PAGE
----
As night falls in Morocco, those who’ve had their homes destroyed by the deadly 6.8-magnitude earthquake may find themselves again sleeping on the streets. Search and rescue teams are trying to reach those affected near the mountainous epicenter, and experts warn the number of dead may continue to rise.
These are the latest developments:
Death toll climbs: At least 2,000 people have died and another 2,000 are hurt due to the quake, according to state broadcaster Al Aoula, which cited the interior ministry. Morocco will observe three days of mourning following the disaster, the Royal Palace said Saturday.
Eyewitnesses near the High Atlas mountains say there is “destruction everywhere.” It was the strongest quake to hit within 500 kilometers (about 310 miles) of the area in more than a century, according to the US Geological Survey.
Uncertainty looms: CNN’s Benjamin Brown, who was in Marrakech at the time of the earthquake, observed many of the city’s parks, plazas and parking lots transformed into impromptu campsites amid destruction and fear of aftershocks.
Injured people from closer to the epicenter were brought to city hospitals, with medics performing open-air triage with many patients.
History destroyed: Marrakech’s Medina and city walls, adored by tourists, were hit particularly heavily, their century-old structures unable to withstand the violent shake.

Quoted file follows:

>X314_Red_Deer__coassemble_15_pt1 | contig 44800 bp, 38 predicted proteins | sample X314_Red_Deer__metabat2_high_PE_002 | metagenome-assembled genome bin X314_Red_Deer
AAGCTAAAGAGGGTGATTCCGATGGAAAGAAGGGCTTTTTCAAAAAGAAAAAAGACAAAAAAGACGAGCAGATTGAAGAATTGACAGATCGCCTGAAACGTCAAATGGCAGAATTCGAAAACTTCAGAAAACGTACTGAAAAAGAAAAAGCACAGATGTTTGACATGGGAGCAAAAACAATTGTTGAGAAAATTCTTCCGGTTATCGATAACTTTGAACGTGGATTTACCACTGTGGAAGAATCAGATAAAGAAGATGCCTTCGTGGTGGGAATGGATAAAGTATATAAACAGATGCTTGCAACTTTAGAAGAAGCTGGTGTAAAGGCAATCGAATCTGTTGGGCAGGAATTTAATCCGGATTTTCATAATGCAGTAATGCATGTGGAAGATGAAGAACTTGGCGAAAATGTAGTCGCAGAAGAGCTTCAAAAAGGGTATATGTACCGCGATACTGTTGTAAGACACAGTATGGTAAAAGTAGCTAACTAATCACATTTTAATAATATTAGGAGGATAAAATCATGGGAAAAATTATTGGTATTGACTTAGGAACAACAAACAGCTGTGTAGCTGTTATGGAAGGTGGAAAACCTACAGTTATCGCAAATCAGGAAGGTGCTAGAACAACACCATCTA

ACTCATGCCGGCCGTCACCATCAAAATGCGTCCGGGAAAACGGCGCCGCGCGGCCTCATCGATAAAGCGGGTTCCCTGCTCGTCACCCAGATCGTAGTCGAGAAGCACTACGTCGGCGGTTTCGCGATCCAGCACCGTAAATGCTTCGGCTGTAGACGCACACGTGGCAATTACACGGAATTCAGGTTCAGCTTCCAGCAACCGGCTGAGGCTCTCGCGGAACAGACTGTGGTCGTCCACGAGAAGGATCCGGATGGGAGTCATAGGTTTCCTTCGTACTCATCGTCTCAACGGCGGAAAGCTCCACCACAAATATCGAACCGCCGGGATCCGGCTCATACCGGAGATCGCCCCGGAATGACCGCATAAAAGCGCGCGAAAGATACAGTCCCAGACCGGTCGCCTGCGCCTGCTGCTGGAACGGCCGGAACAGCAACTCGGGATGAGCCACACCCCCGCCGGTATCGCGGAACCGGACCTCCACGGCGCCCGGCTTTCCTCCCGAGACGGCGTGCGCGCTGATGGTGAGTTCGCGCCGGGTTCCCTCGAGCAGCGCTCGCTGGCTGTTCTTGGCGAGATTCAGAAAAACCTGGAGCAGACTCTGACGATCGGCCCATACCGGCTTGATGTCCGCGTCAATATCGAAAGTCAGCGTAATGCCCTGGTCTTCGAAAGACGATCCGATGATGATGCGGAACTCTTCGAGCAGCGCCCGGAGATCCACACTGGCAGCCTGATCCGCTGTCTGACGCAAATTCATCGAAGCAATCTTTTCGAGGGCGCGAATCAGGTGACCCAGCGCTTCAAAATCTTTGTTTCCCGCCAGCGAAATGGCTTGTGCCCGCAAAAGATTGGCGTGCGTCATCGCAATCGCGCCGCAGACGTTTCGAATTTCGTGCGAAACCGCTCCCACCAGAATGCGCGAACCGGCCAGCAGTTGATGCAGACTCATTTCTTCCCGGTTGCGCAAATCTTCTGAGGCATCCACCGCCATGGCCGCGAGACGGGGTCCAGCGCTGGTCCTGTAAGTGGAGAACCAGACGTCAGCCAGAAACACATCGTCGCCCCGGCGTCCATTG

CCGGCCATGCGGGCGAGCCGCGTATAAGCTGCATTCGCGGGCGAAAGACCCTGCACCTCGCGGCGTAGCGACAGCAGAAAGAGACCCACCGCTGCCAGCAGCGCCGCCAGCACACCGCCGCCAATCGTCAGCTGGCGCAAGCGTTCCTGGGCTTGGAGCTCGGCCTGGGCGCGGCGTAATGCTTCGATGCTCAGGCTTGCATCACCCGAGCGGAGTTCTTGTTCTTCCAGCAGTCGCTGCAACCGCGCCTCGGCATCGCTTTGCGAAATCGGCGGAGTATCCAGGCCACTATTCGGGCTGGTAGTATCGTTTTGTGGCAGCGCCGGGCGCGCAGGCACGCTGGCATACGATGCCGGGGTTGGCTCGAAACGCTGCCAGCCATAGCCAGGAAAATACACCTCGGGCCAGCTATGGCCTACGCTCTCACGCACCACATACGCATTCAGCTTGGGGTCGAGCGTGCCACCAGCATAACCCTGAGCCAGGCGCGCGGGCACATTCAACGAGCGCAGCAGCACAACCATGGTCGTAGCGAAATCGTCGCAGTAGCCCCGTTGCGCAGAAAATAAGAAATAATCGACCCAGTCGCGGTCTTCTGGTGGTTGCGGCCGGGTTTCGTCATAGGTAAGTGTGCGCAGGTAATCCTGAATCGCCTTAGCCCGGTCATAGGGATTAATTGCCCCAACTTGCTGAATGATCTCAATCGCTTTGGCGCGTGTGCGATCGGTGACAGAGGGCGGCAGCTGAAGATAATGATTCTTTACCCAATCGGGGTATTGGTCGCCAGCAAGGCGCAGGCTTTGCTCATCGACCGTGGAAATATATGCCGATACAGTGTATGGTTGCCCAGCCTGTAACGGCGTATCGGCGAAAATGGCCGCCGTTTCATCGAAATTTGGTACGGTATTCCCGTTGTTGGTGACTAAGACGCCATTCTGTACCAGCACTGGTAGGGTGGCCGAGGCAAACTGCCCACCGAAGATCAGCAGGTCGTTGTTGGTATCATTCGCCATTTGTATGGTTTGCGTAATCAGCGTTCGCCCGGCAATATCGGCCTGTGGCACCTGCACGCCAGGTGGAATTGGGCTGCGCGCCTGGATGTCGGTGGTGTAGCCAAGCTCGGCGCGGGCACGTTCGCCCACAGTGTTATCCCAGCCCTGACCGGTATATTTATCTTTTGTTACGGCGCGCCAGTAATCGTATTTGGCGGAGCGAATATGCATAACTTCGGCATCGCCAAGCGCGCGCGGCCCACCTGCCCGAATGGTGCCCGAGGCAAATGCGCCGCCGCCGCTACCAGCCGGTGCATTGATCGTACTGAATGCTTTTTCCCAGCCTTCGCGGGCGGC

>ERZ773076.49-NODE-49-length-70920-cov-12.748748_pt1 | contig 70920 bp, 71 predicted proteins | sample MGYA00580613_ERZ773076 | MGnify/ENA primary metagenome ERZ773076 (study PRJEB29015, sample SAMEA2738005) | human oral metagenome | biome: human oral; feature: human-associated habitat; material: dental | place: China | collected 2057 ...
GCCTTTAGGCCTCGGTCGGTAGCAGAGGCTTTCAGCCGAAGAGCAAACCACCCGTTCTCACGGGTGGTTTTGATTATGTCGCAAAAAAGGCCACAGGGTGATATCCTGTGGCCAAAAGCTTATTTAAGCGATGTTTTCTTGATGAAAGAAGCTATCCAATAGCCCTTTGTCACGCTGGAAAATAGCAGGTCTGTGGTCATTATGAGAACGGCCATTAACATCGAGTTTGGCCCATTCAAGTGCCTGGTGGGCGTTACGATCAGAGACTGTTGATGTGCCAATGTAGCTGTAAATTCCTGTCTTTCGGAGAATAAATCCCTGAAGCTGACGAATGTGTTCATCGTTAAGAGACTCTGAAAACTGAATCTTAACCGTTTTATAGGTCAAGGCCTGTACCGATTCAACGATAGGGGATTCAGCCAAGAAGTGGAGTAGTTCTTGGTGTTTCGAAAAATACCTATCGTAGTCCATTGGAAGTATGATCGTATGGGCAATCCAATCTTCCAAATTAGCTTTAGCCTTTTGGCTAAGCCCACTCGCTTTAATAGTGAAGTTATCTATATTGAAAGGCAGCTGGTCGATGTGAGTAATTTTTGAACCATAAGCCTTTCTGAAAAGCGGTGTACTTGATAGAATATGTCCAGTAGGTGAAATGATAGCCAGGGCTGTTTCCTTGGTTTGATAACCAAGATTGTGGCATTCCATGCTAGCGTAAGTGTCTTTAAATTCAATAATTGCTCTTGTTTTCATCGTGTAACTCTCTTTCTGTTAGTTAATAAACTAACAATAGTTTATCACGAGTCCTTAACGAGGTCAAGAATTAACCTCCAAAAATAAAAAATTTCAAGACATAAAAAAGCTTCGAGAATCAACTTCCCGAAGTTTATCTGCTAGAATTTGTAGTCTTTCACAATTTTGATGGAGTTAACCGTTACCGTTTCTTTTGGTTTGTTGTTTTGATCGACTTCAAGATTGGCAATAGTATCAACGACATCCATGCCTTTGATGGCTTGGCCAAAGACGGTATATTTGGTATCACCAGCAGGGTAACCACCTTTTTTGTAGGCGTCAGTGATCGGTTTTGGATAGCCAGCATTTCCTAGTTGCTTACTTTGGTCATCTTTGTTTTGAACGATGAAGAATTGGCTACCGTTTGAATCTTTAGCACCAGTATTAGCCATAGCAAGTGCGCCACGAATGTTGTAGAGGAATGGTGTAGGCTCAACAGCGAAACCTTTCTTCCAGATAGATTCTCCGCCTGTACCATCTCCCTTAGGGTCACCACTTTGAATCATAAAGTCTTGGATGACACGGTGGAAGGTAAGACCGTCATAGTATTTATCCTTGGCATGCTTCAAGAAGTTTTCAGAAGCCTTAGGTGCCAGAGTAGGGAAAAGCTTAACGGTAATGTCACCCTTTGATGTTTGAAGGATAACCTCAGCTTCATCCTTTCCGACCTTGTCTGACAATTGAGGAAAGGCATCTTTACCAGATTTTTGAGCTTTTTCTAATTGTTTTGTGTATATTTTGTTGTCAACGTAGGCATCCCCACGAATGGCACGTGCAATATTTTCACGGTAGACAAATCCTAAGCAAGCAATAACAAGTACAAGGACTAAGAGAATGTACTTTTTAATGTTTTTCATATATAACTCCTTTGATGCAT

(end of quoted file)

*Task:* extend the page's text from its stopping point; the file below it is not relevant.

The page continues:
The Tinmal Mosque in the High Atlas mountains, a prime example of Almohad architecture, was also severely damaged.
Moroccan response: Morocco’s King Mohammed VI issued instructions to set up a commission for relief services, which will provide care, housing and foods for those affected.
Global aid and reactions: Leaders from around the world — including US President Joe Biden, Chinese leader Xi Jinping, France’s Emanuel Macron, Israel’s Benjamin Netanyahu and Turkish President Recep Tayyip Erdogan — have extended their condolences to Morocco. Indian Prime Minister Narendra Modi opened the G20 summit in New Delhi on Saturday with “heartfelt condolences” to everyone affected by the quake.
France activated a fund that allows all local governments throughout the country, regardless of their size, to make financial contributions for emergency humanitarian operations abroad.
Israel’s emergency services has geared up to mobilize in Morocco, the United Arab Emirates will establish an “air bridge” to deliver supplies, and Algeria reopened its airspace for humanitarian aid and medical flights despite having previously cut off diplomatic relations with Morocco.
Turkey says it is ready to send 265 personnel and 1,000 tents to Morocco to support aid efforts following the deadly earthquake, according to AFAD, Turkey’s Emergency Management Authority.